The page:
The Butterfly Effect: Notre Dame edition

What if Ndamukong Suh had not been so fast?

What if Nebraska's all-everything tackle had been a split-second slower in pursuit of Colt McCoy on the second-to-last play of the 2009 Big 12 title game?

That would have made Suh's pursuit of McCoy the last play of the 2009 Big 12 title game. And if Suh's pursuit of McCoy had been the last play of the 2009 Big 12 title game, McCoy's throw away to the near sideline would have hit the ground after the clock inside Jerry's World struck zero, making Nebraska 12-10 winners over Texas.

And if Nebraska had been 12-10 winners over Texas, the Cornhuskers would have been storming the field in celebration before lifting up the hardware after the second-to-last Big 12 title game. And the dejected Longhorns would have been walking off the field after their first loss of the season, assuring them a drop from their No. 3 ranking.

That would have ruined Texas' chances of moving up a spot after No. 1 Florida fell earlier in the day to No. 2 Alabama in the SEC title game. And if No. 1 Florida and No. 3 Texas had both lost on Dec. 5, 2009, the Crimson Tide would have needed a new opponent on Jan. 7, 2010 in Pasadena, Calif.

And, wouldn't you know it, just hours earlier on the final regular-season Saturday of 2009, there was No. 5 Cincinnati, completing a 21-point comeback at Pittsburgh and scoring the winning touchdown with 33 seconds left in the de facto Big East title game, escaping as 45-44 victors.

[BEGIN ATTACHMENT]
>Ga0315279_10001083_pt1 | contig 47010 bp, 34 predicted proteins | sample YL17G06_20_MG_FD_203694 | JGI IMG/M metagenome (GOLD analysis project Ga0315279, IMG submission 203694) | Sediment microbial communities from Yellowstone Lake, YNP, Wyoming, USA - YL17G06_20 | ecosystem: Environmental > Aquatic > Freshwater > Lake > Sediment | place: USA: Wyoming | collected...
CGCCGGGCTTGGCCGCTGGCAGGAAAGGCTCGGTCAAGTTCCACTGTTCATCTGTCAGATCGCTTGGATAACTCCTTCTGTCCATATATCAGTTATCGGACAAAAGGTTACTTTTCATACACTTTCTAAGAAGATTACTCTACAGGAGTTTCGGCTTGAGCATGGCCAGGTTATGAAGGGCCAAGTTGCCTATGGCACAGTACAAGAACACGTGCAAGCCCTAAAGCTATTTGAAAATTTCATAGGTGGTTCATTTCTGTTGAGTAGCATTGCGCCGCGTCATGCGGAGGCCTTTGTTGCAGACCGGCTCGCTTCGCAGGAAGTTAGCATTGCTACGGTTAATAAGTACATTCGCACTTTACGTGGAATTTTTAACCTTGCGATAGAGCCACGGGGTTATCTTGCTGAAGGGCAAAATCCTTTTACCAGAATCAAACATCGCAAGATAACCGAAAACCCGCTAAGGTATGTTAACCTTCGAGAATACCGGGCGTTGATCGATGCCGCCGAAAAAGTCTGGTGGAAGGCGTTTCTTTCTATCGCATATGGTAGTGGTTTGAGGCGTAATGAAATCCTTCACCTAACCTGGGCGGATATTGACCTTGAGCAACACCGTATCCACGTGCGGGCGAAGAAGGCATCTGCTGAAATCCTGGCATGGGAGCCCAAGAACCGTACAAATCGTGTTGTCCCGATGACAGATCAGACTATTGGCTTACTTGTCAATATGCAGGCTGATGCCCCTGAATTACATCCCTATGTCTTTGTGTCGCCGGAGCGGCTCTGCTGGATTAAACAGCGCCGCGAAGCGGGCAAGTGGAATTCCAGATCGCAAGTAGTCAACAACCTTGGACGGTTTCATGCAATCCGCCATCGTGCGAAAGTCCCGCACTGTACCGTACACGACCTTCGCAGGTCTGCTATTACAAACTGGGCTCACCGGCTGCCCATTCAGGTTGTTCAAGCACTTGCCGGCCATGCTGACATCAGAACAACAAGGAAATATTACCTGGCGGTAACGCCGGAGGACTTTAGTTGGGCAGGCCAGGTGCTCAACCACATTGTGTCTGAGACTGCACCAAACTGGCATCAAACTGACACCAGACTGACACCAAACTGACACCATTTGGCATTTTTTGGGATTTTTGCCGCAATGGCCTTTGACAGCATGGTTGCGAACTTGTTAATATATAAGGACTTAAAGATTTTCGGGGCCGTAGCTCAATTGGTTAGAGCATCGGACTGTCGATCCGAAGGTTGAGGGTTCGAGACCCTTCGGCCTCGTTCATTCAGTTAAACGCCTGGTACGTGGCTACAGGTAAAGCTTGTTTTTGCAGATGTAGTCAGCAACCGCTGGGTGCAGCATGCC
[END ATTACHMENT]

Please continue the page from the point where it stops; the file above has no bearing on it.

You know where the Bearcats landed in the next day's BCS rankings? Third.

You know where they would have landed had Texas lost to Nebraska? Second.

You know who would have been playing Alabama at the Rose Bowl in that scenario? Cincinnati, coached by Brian Kelly.

And if Kelly had been preparing a team for the BCS title game three years ago, well, he may have had a much more difficult time accepting a job offer from Notre Dame around the same time.

Instead, Suh was too quick in his pursuit of McCoy on the second-to-last play of the 2009 Big 12 title game, forcing McCoy to throw the ball away to the near sideline a split-second too soon.

Nebraska stormed the field in celebration, but the Cornhuskers didn't lift up any hardware. Officials reviewed their ruling, they concluded that McCoy's pass had, in fact, hit the ground just before the clock inside Jerry's World struck zero, and they allowed Hunter Lawrence to come on with one second left, before he drilled a 46-yard field goal to make Texas 13-12 winners over Nebraska.

The Longhorns went to Pasadena, Cincinnati went to New Orleans, Kelly went to South Bend.

Three years later, Kelly has brought Notre Dame back to the top of the college football world, one win away from a national title game appearance.

Absurd to think about the alternative? Probably. But it also illustrates the thin line between fate and circumstance, between cause and effect.

A late throw here, a missed field goal there -- all of it conspires to doom one team or another, sooner or later.

One team's misfortune is another team's gain. Few groups these last 20 years have experienced the pain of that more than Notre Dame. And amidst a season of close calls for the nation's new No. 1 team, the turning point can come in the oddest of places.

Perhaps even three years earlier, in Suh's motor.